Natural Gas, Battery-Electric Vehicles and the Long-Term Future

April 3, 2024

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We are certainly entrenched in trucking’s messy middle where fleets have a variety of powertrain options available to them. One option for fleets today is natural gas — especially renewable natural gas. NACFE’s recent report, Natural Gas’ Role In Decarbonizing Trucking, looks at where natural gas fits into the trucking industry and addresses some of the opportunities and challenges fleets will face if they make the move to natural gas.

While we know there are many use cases where battery-electric vehicles (BEVs) make sense — terminal tractors, vans and step vans, medium-duty box trucks, and Class 8 tractors in short regional haul — they are not suited for all duty cycles, yet. Natural gas, which has the potential to help reduce total greenhouse gas emissions, also benefits from having some fueling infrastructure in place. This means it is suited for long return to base, regional haul, and long-haul disparate routes, places where BEVs currently do not make sense.

However, one important factor to keep in mind when considering natural gas is that CNG engines have a lower efficiency in miles per diesel equivalent, and there may not be incentives available to purchase them.

One interesting development in the natural gas arena is the new X15N fuel agnostic 15-liter engine from Cummins that fleets hope will address some of their concerns with the smaller natural gas engines that have been on the market.

Natural gas has been used in combustion engines for decades, but fleets are showing renewed interest because it is a lower carbon fuel than diesel and burns cleaner. In addition, the capacity to produce renewable natural gas (RNG) has grown significantly. In fact, RNG represents 69% of the natural gas used in transportation in 2022.

Natural gas as a transportation fuel is not without its challenges. Those challenges center around things like methane leakage, tank cost and complexity, and having to modify maintenance facilities to be able to safely work on natural gas vehicles.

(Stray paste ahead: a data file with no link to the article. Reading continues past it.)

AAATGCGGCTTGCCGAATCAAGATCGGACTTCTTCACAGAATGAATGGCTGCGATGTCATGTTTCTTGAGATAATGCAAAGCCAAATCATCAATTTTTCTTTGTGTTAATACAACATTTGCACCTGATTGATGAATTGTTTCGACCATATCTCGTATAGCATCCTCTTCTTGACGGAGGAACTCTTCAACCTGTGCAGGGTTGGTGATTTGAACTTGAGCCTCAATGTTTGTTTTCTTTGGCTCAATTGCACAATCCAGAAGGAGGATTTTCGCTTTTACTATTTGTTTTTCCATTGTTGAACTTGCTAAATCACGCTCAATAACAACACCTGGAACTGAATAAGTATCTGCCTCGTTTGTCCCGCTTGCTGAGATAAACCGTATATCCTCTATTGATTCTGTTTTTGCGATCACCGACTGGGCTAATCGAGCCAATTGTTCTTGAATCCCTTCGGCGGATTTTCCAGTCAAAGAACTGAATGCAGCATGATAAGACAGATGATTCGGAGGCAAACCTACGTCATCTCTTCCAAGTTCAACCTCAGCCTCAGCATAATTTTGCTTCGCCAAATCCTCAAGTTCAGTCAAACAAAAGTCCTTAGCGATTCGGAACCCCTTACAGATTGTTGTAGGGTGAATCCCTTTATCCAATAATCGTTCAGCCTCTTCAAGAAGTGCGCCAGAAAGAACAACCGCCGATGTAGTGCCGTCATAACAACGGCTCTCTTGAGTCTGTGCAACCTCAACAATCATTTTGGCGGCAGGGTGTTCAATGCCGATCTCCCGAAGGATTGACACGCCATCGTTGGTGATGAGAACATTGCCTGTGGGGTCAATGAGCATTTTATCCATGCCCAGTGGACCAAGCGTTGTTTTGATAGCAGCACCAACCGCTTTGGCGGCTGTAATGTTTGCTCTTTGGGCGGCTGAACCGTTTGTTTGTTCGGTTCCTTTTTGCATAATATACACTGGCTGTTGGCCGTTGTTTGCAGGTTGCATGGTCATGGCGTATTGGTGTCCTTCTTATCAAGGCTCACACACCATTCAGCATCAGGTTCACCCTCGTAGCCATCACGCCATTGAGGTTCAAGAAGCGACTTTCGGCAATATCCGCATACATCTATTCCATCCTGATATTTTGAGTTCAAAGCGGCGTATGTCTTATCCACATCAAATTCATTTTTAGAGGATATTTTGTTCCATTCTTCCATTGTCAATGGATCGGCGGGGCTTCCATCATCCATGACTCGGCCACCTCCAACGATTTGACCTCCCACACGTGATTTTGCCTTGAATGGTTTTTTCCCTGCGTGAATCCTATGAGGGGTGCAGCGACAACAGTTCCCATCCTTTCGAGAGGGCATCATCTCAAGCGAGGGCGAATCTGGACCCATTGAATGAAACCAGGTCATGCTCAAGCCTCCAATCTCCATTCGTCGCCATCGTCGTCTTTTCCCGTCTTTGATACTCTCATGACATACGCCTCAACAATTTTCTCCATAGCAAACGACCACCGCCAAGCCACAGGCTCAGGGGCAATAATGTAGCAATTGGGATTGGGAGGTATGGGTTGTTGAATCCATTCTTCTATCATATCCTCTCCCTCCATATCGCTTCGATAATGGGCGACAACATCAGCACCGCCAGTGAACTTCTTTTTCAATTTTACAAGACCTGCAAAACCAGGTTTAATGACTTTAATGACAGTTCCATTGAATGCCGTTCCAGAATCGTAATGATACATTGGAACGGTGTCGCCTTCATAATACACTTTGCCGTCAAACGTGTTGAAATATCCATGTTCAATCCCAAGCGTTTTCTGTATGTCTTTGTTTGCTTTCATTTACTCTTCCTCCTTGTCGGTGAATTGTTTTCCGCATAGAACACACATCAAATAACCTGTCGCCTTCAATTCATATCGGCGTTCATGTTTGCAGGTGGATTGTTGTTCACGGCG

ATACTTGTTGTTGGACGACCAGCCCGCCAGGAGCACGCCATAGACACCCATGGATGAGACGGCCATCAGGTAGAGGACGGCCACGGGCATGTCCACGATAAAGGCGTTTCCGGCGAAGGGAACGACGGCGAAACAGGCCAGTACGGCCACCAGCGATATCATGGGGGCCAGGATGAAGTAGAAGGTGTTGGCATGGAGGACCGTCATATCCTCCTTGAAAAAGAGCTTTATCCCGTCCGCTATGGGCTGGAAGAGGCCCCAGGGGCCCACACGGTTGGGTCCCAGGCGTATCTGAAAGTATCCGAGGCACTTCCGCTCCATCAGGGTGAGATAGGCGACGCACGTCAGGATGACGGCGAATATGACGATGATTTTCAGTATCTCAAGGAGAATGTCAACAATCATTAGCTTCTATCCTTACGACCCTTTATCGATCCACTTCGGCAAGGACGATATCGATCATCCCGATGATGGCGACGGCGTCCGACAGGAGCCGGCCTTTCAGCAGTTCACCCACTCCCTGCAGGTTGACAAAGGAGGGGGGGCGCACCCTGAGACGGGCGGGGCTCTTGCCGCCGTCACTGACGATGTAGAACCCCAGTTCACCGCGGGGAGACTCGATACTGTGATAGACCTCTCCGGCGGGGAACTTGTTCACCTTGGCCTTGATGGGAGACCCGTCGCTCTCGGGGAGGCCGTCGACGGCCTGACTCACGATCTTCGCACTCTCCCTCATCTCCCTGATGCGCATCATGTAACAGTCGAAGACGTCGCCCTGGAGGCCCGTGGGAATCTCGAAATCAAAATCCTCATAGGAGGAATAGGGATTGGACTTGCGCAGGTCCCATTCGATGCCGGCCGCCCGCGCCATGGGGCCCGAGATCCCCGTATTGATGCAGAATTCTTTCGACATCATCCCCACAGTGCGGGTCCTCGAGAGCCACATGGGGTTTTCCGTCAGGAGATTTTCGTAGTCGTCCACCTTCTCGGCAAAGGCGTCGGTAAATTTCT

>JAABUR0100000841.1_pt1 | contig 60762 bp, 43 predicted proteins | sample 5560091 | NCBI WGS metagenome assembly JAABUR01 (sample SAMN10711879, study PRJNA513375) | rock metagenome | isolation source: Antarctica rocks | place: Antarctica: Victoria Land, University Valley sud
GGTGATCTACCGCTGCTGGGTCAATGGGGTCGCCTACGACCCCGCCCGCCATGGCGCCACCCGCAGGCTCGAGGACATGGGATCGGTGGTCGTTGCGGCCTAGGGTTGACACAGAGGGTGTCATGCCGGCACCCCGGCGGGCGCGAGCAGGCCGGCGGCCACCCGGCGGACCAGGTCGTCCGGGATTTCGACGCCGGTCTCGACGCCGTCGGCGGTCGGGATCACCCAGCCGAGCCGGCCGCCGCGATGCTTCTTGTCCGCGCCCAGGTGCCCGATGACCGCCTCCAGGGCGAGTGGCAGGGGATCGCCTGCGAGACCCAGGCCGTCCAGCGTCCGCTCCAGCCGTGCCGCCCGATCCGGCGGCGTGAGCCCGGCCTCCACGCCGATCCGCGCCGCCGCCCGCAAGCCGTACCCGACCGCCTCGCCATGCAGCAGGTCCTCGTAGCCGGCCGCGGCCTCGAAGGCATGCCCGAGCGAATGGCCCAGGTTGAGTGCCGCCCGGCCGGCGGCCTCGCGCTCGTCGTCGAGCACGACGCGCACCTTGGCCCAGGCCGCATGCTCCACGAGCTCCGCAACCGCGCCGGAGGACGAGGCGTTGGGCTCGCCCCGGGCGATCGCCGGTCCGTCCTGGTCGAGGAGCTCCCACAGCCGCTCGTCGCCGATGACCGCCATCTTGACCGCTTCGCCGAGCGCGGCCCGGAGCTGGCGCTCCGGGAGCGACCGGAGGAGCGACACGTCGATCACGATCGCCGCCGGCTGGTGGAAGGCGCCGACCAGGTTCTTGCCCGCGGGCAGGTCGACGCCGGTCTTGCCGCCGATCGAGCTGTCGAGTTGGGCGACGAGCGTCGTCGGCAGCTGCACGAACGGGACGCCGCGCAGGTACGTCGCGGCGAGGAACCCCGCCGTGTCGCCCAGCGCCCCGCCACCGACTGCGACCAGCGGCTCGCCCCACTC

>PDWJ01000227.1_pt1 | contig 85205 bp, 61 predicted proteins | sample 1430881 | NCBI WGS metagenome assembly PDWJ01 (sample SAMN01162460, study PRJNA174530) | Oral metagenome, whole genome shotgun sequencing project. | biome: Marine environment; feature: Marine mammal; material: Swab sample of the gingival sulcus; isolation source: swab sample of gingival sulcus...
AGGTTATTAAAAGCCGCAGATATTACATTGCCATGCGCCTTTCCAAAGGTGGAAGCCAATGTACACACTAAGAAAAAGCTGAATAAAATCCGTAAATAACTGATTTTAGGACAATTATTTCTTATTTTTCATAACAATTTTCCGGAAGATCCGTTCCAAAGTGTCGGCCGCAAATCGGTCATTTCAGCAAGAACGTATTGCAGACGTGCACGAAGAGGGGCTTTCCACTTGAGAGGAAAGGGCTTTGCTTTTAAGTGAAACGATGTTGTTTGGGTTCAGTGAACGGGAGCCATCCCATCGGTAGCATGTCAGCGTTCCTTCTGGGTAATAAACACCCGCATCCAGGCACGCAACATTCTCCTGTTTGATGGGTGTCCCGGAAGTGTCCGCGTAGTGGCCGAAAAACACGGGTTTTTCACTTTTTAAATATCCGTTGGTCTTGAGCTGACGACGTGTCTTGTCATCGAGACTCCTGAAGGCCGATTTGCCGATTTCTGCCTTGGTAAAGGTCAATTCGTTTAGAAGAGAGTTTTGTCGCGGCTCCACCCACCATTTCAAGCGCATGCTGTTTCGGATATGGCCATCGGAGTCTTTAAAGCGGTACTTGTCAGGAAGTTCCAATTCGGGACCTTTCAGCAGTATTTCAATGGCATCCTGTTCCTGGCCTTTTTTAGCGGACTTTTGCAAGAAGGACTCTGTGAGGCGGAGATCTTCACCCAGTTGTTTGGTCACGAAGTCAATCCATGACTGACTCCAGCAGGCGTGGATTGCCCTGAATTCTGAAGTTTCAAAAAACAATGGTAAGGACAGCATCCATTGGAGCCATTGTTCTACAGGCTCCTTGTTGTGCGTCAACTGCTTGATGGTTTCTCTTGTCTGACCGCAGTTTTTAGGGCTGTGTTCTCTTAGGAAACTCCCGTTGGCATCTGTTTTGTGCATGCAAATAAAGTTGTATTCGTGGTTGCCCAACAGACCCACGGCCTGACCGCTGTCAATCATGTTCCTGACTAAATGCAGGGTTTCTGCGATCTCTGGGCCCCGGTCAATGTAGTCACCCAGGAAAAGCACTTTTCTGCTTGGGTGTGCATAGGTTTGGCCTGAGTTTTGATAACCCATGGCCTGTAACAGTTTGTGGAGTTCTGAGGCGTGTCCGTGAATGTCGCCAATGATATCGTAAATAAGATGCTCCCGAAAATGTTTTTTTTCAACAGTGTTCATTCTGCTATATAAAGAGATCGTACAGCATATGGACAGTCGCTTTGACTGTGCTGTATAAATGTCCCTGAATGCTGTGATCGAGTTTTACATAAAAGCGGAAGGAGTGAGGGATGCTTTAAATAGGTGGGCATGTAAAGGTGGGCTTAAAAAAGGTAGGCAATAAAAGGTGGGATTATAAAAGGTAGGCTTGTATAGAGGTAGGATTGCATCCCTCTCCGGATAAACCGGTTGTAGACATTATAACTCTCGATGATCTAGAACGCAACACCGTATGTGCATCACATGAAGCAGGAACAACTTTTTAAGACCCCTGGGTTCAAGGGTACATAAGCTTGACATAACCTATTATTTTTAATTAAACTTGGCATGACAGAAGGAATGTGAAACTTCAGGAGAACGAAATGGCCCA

One thing fleets that are considering adding natural gas trucks to their operations have to look at is the cost of adding those vehicles and the payback timeline. It can take five to 10 years for fleets to see payback from their investment in natural gas vehicles and the infrastructure needed to fuel them.

Given that we are in trucking’s messy middle, and the position of BEVs on the S curve of technology adoption, it is likely that in the five to 10 years it will take for fleets to see payback on their investment in natural gas trucks that there will be significant improvements in BEVs. It is typical for technologies that are at the bottom of the curve — which is where BEVs are — to have rapid improvements in a relatively short time span. We have already seen some of this with BEVs and will likely see more, especially given government mandates that are supporting BEV deployment and addressing some of the concern surrounding charging infrastructure.

Fleets that invest in natural gas vehicles today may not have the budget to pivot to take advantage of the improved BEVs that likely will feature batteries that weigh less and have extended range. Those improvements will increase the number of applications and use cases for BEVs and make them more appealing to fleets especially given the incentives and grants that are available to defray the purchase price of the trucks.

Things can be confusing in the messy middle; fleets should take the long view when it comes to considering adding alternate-fueled vehicles to their operation to make sure they choose the option that makes sense short term but also that positions them well for the long term.